Why Are All These Olympic Skateboarders Vegan?

The Tokyo 2020 Olympic Games are highly anticipated for several reasons. Not only did the athletes and fans have to wait an extra year, but a number of sports are making their Olympic debut. Skateboarding is one of the newest sports taking to the Olympic stage and with its debut comes the emergence of more vegan athletes. We know the big names (yes, Alex Morgan is showing up for her fourth Olympic Games) but those not entrenched in the skateboarding scene may not have heard of Micky Papa or Amelia Brodka. Both dominate in their respective disciplines, and we were excited to ask Brodka about what she eats to fuel her training. Here’s what you need to know about Olympic-level skateboarding and how these vegans train to win. 

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Jessica Johnson

Olympic Skateboarding 101

Unlike track and field or soccer, the skateboarding winner isn’t decided by goals scored or how fast someone runs. Skateboarding is more like gymnastics or rock climbing (another new Olympic sport to debut) in that the winner is based on a point system and determined by a panel of five judges. This is where things get a bit technical. There are two disciplines of skateboarding: street and park. Here’s the breakdown:

Street

Street skateboarding includes a straight course with obstacles (stairs, benches, walls, and slopes) for athletes to ride, grind, and flip off of. In the first round, the 20 skaters will be given two 45-second runs each where they must complete at least five tricks. The judges score each run on a 10-point scale. Eight athletes will move on to the finals to compete for a medal. The men’s street competition will be held Sunday, July 25. The women’s competition will be held Monday, July 26. 

Park

The park course resembles a large bowl with steep sides and a hollowed-out center. Skaters will drop into the bowl to rocket up the other side and perform stunts mid-air, smoothly plummet back into the bowl, and ride up the other side to attempt more gravity-defying tricks. During the preliminary heats, 20 skaters will have three 45-second runs to impress the judges. The judges will score each skater on a 100-point scale and average the best of the three runs for the final score. Eight skaters will move on to the final to compete for the podium. The women’s park competition will be held Wednesday, August 4. The men’s park competition will be held Thursday, August 5. 

The Athletes

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Micky Papa

Micky Papa

Competing for Team Canada in the Men’s Street Skateboarding discipline, Papa has been training for his Olympic debut for nearly half of his life. The 30-year-old vegan started competing in amateur skateboarding contests in 2006, and he’s gone on to secure his rightful spot as a pro skateboarder. He consistently places in both national and international competitions, and he’s known for nailing a Nollie 360 Flip Backside Tailslide Kickflip Out (which is even harder to execute than it is to pronounce). Papa went vegan gradually a little over two years ago, and he’s all about organic produce thanks to his old school Italian upbringing and his Nonna’s flourishing garden. He fuels his training with Groundwork coffee in the morning and hearty, organic roasted veggies seasoned with his family’s secret spice recipe at night. Don’t fear potatoes—they’re Olympic-level fuel!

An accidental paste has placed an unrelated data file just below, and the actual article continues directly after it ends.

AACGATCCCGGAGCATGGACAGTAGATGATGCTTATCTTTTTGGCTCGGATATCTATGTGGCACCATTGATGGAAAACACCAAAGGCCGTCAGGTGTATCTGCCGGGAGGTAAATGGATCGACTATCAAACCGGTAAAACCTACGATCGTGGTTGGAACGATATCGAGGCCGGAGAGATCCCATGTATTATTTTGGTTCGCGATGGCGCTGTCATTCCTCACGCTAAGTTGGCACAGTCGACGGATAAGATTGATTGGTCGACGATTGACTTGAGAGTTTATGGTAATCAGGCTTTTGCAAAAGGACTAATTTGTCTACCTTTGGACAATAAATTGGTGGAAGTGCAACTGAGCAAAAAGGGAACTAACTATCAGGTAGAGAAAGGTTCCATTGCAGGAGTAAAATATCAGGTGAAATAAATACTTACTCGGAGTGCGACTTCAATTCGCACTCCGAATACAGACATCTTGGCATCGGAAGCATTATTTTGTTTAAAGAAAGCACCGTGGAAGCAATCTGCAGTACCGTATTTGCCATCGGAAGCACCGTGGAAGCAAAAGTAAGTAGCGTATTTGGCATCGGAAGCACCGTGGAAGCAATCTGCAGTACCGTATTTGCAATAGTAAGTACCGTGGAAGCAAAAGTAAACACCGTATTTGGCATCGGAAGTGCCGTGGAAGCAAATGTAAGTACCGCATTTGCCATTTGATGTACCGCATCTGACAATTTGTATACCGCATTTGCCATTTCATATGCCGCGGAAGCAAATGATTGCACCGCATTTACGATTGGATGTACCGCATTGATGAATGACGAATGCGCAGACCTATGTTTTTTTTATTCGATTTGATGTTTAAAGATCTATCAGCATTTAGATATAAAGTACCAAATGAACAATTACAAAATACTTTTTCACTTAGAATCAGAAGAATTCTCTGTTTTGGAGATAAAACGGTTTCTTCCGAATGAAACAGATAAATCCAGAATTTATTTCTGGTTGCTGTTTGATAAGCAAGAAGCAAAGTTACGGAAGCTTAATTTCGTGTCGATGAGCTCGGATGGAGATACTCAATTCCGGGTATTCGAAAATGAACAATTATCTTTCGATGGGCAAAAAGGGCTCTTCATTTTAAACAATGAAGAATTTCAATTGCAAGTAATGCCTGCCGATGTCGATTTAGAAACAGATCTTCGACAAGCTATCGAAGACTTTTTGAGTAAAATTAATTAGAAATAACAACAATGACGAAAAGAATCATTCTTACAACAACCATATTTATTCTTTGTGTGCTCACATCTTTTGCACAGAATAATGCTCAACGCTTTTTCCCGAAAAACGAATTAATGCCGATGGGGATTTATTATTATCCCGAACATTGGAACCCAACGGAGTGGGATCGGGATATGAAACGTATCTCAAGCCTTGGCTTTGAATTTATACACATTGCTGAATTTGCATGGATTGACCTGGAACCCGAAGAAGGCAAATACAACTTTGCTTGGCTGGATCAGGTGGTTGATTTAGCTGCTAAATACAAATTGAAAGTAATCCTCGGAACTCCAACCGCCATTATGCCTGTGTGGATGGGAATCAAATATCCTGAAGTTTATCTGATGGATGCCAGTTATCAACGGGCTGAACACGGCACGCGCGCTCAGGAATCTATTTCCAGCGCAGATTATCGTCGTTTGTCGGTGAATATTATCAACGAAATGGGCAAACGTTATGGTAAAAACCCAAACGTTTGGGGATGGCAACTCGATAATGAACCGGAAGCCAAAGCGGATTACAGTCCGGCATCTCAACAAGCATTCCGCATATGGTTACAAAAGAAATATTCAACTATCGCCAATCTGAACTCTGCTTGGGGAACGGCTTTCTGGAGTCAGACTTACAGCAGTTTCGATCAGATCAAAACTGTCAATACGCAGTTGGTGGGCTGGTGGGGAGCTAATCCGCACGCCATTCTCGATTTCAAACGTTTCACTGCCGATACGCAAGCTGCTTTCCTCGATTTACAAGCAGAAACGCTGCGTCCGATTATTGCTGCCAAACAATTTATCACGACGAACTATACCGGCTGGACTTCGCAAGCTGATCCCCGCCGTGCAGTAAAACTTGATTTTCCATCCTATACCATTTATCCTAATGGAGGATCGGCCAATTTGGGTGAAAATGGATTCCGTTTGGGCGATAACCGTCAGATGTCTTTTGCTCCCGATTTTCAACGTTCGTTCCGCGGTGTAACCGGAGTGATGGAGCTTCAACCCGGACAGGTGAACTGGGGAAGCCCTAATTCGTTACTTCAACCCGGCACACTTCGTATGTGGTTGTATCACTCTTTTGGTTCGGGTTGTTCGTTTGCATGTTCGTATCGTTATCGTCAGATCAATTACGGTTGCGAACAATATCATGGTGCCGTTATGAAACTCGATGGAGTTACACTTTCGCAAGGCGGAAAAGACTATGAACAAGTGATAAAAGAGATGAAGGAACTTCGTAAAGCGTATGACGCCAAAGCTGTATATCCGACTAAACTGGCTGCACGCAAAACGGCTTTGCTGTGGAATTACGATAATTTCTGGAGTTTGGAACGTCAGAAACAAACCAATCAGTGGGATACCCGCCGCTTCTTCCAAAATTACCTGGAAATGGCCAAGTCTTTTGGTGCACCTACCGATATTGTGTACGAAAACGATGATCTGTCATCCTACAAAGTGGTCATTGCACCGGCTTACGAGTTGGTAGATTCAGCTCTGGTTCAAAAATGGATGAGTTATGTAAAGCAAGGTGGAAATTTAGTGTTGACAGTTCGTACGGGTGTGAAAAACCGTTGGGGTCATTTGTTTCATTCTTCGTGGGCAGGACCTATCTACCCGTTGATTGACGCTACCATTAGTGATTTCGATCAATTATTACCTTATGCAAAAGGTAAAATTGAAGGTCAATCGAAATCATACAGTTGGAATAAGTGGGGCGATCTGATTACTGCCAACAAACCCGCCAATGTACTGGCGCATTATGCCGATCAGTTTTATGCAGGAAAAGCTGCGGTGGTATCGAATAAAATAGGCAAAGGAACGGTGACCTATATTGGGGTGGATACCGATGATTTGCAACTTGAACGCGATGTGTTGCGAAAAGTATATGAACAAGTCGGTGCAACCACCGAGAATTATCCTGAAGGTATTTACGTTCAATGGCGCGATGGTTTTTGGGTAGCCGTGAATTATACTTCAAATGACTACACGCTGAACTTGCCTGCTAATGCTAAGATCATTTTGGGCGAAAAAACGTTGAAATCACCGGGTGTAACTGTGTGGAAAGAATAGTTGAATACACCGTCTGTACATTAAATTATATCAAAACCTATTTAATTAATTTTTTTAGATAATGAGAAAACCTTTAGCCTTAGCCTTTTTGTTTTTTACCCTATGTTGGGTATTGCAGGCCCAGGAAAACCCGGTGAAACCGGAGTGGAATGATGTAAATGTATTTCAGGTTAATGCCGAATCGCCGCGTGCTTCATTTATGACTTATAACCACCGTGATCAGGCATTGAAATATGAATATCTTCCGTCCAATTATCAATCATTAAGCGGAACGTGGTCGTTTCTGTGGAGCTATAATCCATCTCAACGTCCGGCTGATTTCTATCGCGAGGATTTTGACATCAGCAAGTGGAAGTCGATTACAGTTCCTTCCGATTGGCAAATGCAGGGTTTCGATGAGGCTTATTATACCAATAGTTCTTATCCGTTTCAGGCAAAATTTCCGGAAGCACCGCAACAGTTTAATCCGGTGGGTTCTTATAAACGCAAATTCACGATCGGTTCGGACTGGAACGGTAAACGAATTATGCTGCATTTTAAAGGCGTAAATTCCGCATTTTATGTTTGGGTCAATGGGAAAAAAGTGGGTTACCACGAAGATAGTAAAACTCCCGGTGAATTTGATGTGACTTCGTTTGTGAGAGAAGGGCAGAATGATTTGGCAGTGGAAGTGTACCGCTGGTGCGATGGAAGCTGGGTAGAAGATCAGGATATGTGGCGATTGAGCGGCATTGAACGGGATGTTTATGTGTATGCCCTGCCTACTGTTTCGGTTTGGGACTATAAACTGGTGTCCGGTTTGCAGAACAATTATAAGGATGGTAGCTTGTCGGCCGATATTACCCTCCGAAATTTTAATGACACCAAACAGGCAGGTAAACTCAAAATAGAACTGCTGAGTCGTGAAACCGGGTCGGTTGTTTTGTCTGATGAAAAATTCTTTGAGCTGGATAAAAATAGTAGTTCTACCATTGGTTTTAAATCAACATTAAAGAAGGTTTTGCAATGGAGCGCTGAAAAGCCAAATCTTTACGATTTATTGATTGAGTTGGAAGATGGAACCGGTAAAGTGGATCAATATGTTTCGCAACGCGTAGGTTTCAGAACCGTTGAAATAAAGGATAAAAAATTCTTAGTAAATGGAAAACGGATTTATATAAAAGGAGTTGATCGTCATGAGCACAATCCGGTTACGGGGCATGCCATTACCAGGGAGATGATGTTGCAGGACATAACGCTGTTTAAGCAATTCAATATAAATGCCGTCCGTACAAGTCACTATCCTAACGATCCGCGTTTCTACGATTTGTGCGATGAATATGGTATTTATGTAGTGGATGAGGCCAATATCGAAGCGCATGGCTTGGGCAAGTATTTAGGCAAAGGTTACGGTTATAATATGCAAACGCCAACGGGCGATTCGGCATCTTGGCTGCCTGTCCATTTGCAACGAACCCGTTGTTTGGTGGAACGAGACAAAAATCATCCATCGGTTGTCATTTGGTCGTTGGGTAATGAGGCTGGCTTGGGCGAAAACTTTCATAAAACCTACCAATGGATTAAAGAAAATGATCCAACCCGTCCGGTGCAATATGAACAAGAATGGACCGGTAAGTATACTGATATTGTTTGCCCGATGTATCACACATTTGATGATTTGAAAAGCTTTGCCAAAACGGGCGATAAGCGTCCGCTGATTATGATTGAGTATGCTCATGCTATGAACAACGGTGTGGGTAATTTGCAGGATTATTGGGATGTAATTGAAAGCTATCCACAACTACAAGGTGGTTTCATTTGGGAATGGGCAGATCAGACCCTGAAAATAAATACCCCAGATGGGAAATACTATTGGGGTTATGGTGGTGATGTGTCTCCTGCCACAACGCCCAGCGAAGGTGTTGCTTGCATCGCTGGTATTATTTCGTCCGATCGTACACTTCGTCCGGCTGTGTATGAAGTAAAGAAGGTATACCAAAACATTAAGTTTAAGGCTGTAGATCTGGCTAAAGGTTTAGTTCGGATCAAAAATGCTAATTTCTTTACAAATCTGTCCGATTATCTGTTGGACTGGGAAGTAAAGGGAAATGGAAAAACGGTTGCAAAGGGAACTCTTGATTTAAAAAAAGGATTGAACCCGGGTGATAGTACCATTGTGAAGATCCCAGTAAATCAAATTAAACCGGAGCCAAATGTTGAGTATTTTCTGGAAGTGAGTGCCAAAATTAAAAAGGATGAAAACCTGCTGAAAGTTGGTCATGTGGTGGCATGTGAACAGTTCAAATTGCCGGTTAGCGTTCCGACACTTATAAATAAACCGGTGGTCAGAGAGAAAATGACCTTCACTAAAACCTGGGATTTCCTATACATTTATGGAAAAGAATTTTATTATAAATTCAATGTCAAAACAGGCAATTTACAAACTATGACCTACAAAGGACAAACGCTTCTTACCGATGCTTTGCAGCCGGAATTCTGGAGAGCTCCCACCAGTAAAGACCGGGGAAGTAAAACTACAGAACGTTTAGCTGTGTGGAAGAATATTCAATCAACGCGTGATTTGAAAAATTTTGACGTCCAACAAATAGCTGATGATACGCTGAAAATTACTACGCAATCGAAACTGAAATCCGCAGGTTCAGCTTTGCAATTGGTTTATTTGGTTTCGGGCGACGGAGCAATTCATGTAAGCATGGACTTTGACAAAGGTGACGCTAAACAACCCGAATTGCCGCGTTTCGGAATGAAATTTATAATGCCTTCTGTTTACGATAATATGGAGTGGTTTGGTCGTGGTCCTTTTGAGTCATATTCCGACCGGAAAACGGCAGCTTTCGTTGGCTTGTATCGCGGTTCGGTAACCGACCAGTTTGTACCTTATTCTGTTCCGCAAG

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Piero Capannini

Amelia Brodka

Although she lives and trains in Vista, CA, Brodka is competing in Women’s Park Skateboarding for Team Poland, her home country. She’s competed at the professional level since 2007 while also finding time to advocate for female athletes, produce her film Underexposed: A Women’s Skateboarding Documentary, and launch Exposure Skate, a nonprofit for women in the sport. She went vegan 10 years ago to improve her athletic performance. Brodka told VegNews, “Ever since I started skateboarding, I knew that I wanted to do it as much as possible for as long as possible and my choice to go vegan has allowed me to do that.”

To fuel, Brodka relies on protein-packed, store-bought staples she can whip up in minutes. She’ll eat a vegetable-filled JUST Egg omelette in the morning, toss together a trough-sized salad for lunch, and stir-fry a mound of vegetables to serve over cauliflower rice (also cooked with JUST Egg) for dinner. All that sounds nourishing and tasty, but her choice of dessert is a bit unorthodox. “I throw some frozen banana, broccoli, and vanilla protein powder into a food processor for delicious nice cream,” Brodka explained. Well, there are about three grams of protein per 100 gram serving of broccoli, so we’ll try anything once.  

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More Vegan Olympic Athletes

Papa and Brodka aren’t the only vegan Olympians heading to Tokyo. Alex Morgan, Kaylin Whitney, Victoria Stambaugh, Vivian Kong, and a few others also have their sights set on the gold. There’s a reason why so many athletes are going plant-based, and Brodka explained it perfectly: “I transitioned to a plant-based diet as a part of my effort to maximize my skate longevity, and it has made a world of difference in my overall wellness and ability to recover. I’ve definitely run into many skeptics who tried to talk me out of it but to me, the positive impacts on my health are undeniable!”

Watch all the vegan Olympians compete on NBC beginning July 23, 2021. For the Games’ schedule and results, check it out here

​​Tanya Flink is a Digital Editor at VegNews as well as a writer and runner living in Orange County, CA.